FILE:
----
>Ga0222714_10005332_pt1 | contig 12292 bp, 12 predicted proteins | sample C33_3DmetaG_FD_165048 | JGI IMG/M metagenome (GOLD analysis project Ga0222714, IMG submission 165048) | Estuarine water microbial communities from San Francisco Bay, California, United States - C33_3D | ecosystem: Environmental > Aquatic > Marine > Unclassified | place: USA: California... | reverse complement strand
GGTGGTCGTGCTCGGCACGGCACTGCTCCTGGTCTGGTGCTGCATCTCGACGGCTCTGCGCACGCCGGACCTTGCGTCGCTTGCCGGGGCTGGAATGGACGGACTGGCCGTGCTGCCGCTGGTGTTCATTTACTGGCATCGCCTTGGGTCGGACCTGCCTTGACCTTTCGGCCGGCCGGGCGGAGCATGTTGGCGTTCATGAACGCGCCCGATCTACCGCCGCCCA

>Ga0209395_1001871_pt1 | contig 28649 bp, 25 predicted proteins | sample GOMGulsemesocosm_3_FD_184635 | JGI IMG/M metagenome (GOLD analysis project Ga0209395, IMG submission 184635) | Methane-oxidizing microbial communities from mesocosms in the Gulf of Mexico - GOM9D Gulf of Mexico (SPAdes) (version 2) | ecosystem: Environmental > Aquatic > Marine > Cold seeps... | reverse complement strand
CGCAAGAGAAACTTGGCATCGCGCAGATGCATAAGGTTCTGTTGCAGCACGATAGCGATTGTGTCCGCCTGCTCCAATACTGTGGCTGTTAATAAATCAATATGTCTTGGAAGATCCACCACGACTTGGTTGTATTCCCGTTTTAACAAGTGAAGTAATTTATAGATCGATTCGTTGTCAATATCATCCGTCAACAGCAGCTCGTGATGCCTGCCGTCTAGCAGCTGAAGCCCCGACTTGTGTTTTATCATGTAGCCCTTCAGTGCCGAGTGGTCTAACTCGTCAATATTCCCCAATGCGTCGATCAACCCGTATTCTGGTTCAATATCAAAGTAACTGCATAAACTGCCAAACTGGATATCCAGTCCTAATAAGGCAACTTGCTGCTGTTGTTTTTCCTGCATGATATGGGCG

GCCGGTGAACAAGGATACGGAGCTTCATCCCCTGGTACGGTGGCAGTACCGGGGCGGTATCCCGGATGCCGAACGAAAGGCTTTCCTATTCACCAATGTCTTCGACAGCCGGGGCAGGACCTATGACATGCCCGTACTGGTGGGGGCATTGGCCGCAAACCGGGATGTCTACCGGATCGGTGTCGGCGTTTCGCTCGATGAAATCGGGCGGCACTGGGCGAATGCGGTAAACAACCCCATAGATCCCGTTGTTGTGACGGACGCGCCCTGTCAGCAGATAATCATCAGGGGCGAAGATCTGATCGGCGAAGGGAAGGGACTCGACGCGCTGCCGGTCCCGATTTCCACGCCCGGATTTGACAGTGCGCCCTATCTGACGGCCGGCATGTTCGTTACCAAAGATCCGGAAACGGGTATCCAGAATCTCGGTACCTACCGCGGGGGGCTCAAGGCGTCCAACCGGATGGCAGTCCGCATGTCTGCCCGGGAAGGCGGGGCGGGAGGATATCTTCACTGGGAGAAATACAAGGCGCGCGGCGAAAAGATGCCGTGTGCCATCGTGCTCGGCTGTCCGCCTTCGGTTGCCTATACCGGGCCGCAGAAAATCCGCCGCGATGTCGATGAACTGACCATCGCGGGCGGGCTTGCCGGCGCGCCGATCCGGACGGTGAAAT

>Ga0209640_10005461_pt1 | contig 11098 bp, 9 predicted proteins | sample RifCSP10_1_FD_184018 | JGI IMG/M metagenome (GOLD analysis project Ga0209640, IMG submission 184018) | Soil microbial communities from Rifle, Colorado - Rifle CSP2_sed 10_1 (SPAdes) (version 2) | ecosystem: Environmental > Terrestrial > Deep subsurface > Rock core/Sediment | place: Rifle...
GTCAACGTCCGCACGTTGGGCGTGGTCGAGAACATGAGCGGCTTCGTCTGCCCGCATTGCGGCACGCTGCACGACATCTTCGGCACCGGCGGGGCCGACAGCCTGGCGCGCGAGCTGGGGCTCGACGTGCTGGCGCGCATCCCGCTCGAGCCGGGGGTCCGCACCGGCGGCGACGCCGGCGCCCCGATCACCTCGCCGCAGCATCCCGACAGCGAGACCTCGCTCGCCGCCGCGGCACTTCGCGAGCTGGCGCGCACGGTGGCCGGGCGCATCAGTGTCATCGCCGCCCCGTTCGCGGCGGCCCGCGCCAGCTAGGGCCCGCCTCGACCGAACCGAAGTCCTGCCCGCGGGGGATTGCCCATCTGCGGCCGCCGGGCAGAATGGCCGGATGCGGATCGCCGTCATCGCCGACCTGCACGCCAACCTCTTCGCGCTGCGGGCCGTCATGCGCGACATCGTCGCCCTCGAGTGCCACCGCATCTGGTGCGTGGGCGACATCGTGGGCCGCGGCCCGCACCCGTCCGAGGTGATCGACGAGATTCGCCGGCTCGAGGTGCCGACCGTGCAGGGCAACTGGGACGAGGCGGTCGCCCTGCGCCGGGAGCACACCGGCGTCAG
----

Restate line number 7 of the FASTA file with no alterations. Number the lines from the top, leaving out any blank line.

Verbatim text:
GTCAACGTCCGCACGTTGGGCGTGGTCGAGAACATGAGCGGCTTCGTCTGCCCGCATTGCGGCACGCTGCACGACATCTTCGGCACCGGCGGGGCCGACAGCCTGGCGCGCGAGCTGGGGCTCGACGTGCTGGCGCGCATCCCGCTCGAGCCGGGGGTCCGCACCGGCGGCGACGCCGGCGCCCCGATCACCTCGCCGCAGCATCCCGACAGCGAGACCTCGCTCGCCGCCGCGGCACTTCGCGAGCTGGCGCGCACGGTGGCCGGGCGCATCAGTGTCATCGCCGCCCCGTTCGCGGCGGCCCGCGCCAGCTAGGGCCCGCCTCGACCGAACCGAAGTCCTGCCCGCGGGGGATTGCCCATCTGCGGCCGCCGGGCAGAATGGCCGGATGCGGATCGCCGTCATCGCCGACCTGCACGCCAACCTCTTCGCGCTGCGGGCCGTCATGCGCGACATCGTCGCCCTCGAGTGCCACCGCATCTGGTGCGTGGGCGACATCGTGGGCCGCGGCCCGCACCCGTCCGAGGTGATCGACGAGATTCGCCGGCTCGAGGTGCCGACCGTGCAGGGCAACTGGGACGAGGCGGTCGCCCTGCGCCGGGAGCACACCGGCGTCAG